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Discussion Starter #1
New member from California here. Forgive me if this has been answered somewhere else but I've searched all over...



As I look around for my first TW200 (upgrading from a KTM 950 :) there are two questions I'm struggling to answer:



1) What model year did the TW200 become 50-state?



20 What emissions gear is visible so I can confirm that a bike is 50-state?



Thanks, guys. Good forum!
 

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Discussion Starter #3
Look for a charcoal canister in front of the engine. Mounted to the frame.
That thing on the downtube? Oh. Nice kludge by Yamaha. :)



Any idea what year they started putting those things on all the US bikes? Or do they still make 49-staters?
 

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Cali-legal bikes will have the canister, or if it's been removed the bracket will be there, and the (Cali-only) tank will have a nipple for the evap hose on the forward left underside. Stock Cali bikes are jetted slightly leaner.



I have no idea when or if they have gone 50 state, all mine are Cali bikes. Perhaps someone with a new bike from another state will tell us if it has a canister.



It's totally passive (only contains fumes from floatbowl and tank) but you'll need a bike born with it to register it in Cali, AFAIK. I don't think B.A.R. will allow you to retrofit it.
 

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I have a 2010 in Massachusetts and it has no canister. The owners manual that came with it says "TW200Z" and "TW200ZC" on the cover. I assume "C" is for California.
 

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They make two different bikes. One is a 49 state legal bike and the other is a California legal bike. The previous posts are correct about the canister and gas cap. And yes, they will be designated with a "C" in their name.
 

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The C bikes are jetted richer than the 49-state bikes, not leaner. Not as rich as the bikes in the rest of the world.
 

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The C bikes are jetted richer than the 49-state bikes, not leaner. Not as rich as the bikes in the rest of the world.




Just to clarify, the Cali PILOT circuits are set leaner before sealing. Actual jet sizes are the same.



Early Cali bikes have 114 mains, later TK's are 128's in my examples. As far as I know these are the same as 49 state models. The differences in part numbers between the Cali carb and the 49 state carbs may simply be the pilot settings, or it is possible that some of the passageways and orifices are of a different size. (Certainly not unheard of. Cali versions of common Solex and Weber carbs spring to mind).



All my TW carbs (I checked jet sizes in 6, 4 early, 2 late) are Cali versions, so I can't verify any other differences, but typically OVERALL jetting (with overlap) will be leaner here. Simply closing down the pilot screw and making it "tamperproof" may have been sufficient to satisfy C.A.R.B., and Yamaha had to distinguish it with a different part number to be in compliance.
 

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Just to clarify. In 2003 "R" and "RC" models, California bikes come with a #128 main, 288-14343-64-00. 49 state bikes come with a #125 main, 288-14343-63-00. Don't believe me, go look it up in the parts department. Maybe all the newer models have #128s, which would be a good thing because the #125 is simply too lean at low altitudes. California carbs are vented differently to incorporate the vapor canister. They may use the same carb body, I don't know.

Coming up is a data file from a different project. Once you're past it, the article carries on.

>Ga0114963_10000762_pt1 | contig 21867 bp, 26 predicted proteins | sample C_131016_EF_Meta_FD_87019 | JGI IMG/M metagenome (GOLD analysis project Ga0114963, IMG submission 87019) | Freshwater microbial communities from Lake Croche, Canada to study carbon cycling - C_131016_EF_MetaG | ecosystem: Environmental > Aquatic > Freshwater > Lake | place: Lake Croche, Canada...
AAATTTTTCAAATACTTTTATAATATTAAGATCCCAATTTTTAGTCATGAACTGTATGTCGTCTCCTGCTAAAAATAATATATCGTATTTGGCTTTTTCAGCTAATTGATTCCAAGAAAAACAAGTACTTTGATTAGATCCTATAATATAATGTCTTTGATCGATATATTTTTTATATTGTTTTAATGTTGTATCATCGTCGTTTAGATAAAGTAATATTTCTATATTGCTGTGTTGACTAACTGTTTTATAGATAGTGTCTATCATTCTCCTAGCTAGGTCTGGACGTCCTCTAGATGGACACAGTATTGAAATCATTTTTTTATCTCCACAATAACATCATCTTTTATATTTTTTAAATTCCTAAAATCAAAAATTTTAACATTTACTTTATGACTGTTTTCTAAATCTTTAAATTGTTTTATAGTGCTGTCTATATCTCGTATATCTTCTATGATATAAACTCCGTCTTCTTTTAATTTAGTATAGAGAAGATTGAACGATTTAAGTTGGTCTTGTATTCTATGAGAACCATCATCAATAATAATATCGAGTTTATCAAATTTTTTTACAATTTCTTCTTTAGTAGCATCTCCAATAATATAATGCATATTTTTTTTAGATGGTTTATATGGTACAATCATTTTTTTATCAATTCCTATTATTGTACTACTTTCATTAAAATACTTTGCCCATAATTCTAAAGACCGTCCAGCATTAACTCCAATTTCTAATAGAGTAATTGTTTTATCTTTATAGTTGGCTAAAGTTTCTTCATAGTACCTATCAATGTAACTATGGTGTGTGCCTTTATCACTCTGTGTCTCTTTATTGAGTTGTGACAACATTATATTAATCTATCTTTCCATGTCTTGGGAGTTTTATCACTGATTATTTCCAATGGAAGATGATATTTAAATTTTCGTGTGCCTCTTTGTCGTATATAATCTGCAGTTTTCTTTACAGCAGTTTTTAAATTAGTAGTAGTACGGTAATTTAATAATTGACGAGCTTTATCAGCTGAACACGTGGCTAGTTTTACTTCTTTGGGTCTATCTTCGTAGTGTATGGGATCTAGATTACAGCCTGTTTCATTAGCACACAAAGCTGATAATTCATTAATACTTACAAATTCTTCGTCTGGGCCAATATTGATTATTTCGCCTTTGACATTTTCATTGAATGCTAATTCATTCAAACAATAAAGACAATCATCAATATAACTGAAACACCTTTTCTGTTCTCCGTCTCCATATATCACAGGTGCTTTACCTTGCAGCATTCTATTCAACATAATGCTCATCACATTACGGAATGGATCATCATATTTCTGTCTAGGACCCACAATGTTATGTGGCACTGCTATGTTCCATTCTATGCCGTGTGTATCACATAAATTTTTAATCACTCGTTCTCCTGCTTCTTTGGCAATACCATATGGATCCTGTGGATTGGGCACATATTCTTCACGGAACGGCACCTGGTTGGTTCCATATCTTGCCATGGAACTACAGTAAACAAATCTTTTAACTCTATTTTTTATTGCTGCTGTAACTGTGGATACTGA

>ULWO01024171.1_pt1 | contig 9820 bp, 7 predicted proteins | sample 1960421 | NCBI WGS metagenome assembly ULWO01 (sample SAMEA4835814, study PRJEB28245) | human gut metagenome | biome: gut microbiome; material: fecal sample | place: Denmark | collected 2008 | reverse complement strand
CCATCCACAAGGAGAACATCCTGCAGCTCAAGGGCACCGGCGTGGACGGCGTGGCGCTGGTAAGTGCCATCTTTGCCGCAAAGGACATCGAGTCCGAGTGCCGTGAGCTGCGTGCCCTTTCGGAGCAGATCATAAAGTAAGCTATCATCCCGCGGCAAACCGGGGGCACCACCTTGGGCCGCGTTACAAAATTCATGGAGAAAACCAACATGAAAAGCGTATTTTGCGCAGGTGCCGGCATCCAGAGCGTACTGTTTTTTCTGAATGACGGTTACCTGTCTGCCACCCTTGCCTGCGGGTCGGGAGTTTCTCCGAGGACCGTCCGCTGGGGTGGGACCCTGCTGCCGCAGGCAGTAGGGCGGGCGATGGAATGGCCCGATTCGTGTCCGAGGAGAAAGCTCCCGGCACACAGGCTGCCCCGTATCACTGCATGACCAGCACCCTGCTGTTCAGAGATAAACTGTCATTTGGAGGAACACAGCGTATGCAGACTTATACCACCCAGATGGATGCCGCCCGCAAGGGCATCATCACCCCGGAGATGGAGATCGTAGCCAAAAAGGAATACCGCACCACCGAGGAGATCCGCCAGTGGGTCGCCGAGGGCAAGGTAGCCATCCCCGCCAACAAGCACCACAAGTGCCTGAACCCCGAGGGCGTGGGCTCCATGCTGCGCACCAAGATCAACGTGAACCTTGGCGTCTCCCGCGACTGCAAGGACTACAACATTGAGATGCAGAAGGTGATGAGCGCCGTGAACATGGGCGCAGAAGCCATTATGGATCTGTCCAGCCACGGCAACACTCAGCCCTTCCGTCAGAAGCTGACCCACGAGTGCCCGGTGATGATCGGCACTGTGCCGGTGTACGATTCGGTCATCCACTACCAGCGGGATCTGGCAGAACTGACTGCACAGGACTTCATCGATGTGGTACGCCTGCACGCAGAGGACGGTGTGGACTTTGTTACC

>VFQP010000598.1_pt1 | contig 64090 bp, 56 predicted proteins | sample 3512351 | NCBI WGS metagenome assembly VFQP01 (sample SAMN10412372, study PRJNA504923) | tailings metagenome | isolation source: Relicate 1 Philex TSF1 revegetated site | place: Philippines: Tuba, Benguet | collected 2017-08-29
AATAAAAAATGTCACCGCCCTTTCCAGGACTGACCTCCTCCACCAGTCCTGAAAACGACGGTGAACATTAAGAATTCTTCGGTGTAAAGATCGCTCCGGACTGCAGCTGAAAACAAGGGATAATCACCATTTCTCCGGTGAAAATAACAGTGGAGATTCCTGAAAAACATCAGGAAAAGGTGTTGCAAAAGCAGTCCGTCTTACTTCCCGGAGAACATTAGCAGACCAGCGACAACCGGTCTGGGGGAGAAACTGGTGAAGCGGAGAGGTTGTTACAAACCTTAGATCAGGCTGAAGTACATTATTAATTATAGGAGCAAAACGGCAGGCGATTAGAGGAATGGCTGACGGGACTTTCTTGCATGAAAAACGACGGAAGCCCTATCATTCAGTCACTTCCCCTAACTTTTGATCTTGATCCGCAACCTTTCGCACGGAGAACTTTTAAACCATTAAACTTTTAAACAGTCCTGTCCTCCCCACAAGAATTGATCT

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Just to clarify. In 2003 "R" and "RC" models, California bikes come with a #128 main, 288-14343-64-00. 49 state bikes come with a #125 main, 288-14343-63-00. Don't believe me, go look it up in the parts department. Maybe all the newer models have #128s, which would be a good thing because the #125 is simply too lean at low altitudes. California carbs are vented differently to incorporate the vapor canister. They may use the same carb body, I don't know.


Wasn't intendending to start a pizzin match. Sorry if I came off that way. I'm no "Know-it-all", more of a "Learn-whatever-ya-can".



All I have are Cali carbs. Depending on what fiche you Google up 1-3 different main jet sizes appear. If, for example the Cali pilot venturi orifice was restricted as opposed to 49-state carbs I'd have no way of knowing. Some sites even list a different diaghragm for Cali. Different rates, or just superceded part numbers? Who knows.



Sorry for the highjack. Maybe Qwerty and I could do some measuring one day for you Ebay carb buyers/ performance seekers.
 

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Wasn't intendending to start a pizzin match. Sorry if I came off that way. I'm no "Know-it-all", more of a "Learn-whatever-ya-can".



All I have are Cali carbs. Depending on what fiche you Google up 1-3 different main jet sizes appear. If, for example the Cali pilot venturi orifice was restricted as opposed to 49-state carbs I'd have no way of knowing. Some sites even list a different diaghragm for Cali. Different rates, or just superceded part numbers? Who knows.



Sorry for the highjack. Maybe Qwerty and I could do some measuring one day for you Ebay carb buyers/ performance seekers.


Maybe different years got different parts, too? Anywho, all the 2001 and up bikes make good use of the #125 jet at high altitudes and the #128 jet at low altitudes. The #132 jet used in the rest-of-the-world bikes is a tad rich, even at low altitude. If you have opened up the intake and/or exhaust, the #132 often works well. At extreme altitudes (over 9000 feet or so) a few holes in the airbox cover help, even with the #125 jet.
 
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